Replace any pet bedding outdoors and make all shaded areas, crawl spaces, etc. available for treatment.

Arrange to be out of the home for several hours until the treatment has thoroughly dried.

Step Two. The homeowner needs to arrange for treating the pet. A number of on-animal treatment products are now available. Treatment of pets should be done under the direction of a veterinarian. Step Three. In homes that have an active flea infestation, a residual treatment combined with an insect growth regulator should be applied.. Efforts should be focused on the areas where pets rest or sleep. These are the sites where the most fleas will be located. Step Four. Outside, treatment should be applied to shaded areas and beneath shrubs and decks where pets rest or sleep. Again, a professional has the right equipment to provide this treatment effectively.





Ant vs. Termite

There is much confusion about winged ants. Carpenter ants, as well as other ants, have a stage of development known as the reproductive or swarming stage. Flying ant reproductives are often confused with winged termite reproductives.

As a simple rule of thumb: if the body of the insect looks just like an ant with wings, it’s a flying ant, not a termite. Here is a comparison:
Ant reproductives are defined by having three distinct body segments (head, thorax, abdomen), elbowed antennae and clear, pointed wings that are slightly longer than the insect’s body.Termite reproductives have two distinct body segments (head & thorax), straight antennae and translucent, paddle shaped wings that are twice as long as the body of the insect.
Inspection Clues

Carpenter ants are very common in areas that have a high water table. They seek out high moisture areas in and around structures. Though not always the case, when carpenter ants are found in a structure, they are there because of a moisture problem somewhere inside or adjacent to it.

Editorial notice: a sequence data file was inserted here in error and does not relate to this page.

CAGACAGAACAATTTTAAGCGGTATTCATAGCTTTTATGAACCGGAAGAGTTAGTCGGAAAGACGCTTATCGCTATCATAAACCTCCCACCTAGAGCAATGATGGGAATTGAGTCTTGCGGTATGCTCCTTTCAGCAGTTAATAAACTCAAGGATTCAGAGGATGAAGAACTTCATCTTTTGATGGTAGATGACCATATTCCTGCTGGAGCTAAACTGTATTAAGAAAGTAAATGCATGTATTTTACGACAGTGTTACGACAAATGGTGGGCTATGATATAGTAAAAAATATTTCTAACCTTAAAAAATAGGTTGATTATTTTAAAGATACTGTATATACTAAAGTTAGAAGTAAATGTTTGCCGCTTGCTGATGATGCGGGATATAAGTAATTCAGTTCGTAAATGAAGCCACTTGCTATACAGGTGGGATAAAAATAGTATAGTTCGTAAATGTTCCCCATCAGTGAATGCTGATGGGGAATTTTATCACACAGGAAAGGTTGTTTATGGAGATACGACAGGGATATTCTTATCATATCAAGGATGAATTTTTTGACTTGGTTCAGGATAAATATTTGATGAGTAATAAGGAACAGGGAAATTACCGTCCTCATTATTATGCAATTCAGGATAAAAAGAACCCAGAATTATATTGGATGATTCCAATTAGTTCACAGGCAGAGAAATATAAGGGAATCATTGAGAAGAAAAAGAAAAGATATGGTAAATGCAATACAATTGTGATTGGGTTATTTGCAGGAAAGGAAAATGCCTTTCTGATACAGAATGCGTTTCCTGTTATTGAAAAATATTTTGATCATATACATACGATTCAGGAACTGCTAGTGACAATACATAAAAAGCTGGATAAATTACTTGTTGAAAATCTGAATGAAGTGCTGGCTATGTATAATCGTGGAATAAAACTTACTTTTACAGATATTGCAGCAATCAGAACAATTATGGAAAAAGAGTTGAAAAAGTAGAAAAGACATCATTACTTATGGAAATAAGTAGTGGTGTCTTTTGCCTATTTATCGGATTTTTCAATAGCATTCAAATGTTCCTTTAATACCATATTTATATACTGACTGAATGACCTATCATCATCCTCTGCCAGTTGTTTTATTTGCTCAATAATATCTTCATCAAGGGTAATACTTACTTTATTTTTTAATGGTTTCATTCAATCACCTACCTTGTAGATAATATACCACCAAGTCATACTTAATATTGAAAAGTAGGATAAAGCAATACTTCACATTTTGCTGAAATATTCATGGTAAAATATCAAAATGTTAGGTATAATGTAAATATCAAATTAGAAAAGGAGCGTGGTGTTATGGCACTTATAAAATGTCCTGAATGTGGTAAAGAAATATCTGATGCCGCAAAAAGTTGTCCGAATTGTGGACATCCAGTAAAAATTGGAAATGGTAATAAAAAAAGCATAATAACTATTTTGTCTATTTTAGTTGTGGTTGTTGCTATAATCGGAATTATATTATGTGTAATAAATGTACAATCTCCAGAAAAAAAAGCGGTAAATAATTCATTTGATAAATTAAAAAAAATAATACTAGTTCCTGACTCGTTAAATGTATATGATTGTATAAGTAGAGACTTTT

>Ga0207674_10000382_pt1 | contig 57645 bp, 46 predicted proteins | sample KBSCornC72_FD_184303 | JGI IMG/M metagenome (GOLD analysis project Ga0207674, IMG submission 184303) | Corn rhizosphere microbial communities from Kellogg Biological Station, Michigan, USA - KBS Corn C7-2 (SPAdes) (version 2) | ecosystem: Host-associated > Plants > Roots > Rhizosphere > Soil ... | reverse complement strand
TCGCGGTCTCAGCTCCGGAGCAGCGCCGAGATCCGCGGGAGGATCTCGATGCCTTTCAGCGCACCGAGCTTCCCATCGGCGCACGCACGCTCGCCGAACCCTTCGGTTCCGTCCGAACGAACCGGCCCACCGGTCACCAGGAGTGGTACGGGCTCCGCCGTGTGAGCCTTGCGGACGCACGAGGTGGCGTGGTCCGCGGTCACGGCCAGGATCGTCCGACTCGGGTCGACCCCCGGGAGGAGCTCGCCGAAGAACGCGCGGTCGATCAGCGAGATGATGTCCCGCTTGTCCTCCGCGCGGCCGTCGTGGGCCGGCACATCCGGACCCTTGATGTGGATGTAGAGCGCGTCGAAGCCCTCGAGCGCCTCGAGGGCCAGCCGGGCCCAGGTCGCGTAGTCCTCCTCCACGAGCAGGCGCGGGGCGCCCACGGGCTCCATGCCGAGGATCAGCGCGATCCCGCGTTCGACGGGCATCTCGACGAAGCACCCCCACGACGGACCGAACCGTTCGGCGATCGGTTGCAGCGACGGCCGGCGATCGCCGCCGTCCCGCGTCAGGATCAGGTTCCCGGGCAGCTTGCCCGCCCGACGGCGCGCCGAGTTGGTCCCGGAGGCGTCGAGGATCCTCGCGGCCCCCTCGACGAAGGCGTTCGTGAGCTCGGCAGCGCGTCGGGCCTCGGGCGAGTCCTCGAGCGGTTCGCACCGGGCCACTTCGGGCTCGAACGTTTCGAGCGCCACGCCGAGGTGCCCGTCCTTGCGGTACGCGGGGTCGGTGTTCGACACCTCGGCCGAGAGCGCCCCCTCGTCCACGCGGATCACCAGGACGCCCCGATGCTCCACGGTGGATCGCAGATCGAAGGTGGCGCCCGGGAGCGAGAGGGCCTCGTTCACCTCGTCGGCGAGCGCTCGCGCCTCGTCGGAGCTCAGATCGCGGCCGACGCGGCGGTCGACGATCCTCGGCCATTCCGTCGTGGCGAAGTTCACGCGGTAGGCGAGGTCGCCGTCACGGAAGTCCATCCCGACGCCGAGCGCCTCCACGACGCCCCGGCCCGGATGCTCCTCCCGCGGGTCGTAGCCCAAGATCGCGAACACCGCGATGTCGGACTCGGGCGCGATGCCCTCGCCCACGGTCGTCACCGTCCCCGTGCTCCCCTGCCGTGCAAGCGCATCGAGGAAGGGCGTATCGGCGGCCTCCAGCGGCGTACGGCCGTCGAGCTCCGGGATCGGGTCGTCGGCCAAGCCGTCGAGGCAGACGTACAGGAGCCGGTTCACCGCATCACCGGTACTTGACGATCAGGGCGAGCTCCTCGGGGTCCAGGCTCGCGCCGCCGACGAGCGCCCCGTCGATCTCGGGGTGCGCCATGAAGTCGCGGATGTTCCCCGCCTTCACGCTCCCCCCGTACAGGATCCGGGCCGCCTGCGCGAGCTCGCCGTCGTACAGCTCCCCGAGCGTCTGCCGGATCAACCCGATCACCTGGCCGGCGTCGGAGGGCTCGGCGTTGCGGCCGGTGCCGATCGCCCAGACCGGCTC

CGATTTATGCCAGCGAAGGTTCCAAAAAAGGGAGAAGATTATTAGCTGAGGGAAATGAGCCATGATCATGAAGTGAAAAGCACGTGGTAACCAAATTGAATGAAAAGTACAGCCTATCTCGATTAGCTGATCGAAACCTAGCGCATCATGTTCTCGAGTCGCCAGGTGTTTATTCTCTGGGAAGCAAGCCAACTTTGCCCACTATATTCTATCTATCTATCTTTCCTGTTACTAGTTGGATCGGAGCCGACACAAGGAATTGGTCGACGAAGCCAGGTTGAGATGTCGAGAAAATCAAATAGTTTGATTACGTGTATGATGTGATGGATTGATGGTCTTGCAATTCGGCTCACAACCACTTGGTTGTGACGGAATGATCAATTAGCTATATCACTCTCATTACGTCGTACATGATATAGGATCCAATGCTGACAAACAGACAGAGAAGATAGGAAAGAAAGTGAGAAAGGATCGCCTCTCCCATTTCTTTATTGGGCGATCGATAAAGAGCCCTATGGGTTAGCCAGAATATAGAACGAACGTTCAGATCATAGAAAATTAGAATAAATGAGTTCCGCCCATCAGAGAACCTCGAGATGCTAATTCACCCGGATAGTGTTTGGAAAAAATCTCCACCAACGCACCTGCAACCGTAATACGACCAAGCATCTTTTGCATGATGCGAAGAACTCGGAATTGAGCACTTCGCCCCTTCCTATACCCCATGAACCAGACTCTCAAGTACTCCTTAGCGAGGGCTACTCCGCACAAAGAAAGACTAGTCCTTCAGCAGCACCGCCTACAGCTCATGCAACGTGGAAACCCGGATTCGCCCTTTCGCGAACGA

Carpenter ants usually nest either in damp wood or close to it. They may also be found in hollow areas such as hollow doors and curtain rods. Ants will nest in attics near clogged gutters or areas that have been subject to water leaks.

Wood found to be infested with Carpenter ants often has been damaged by wood rot. Wood rot is caused by fungus, a living organism. Wood rot destroys the structural soundness of wood. These ants compound the problem by chewing into and nesting inside the wood.

Ants living in the wood smooth it out with their chewing mouthparts and then live within the galleries they create to take advantage of the high moisture content that they favor. Unlike termites, carpenter ants cannot digest the cellulose in wood and thus do not destroy the wood in the same way as termites.

Conducive Factors

Some things to check for when there is a carpenter ant infestation include:
leaks from the roof or gutters or downspouts
improperly caulked windows and doors (including patio doors)
water entering around window air conditioner frames
steady or intermittent plumbing leaks
leaking dishwashers or washing machines
improperly caulked bathtubs, showers, sinks or improperly grouted tile showers.
rotted railroad ties, decks or fences

overhanging tree limbs, etc..
This list is not complete, but provides the most common things to check to help minimize attracting ant to a structure.


New Technology Points to Baiting

As with cockroaches, baiting for ants has become a very popular. There are a number of reasons. First, baits are much less toxic than sprays and relatively small amounts of product are needed to for the treatment. Next, baiting can eliminate ant colonies while sprays simply kill individual workers. Ant colony are likely to produce more workers to replace the others which means that spraying for ants becomes a quarterly requirement. Finally, baits are usually less objectionable because they are either odorless or have very little odor.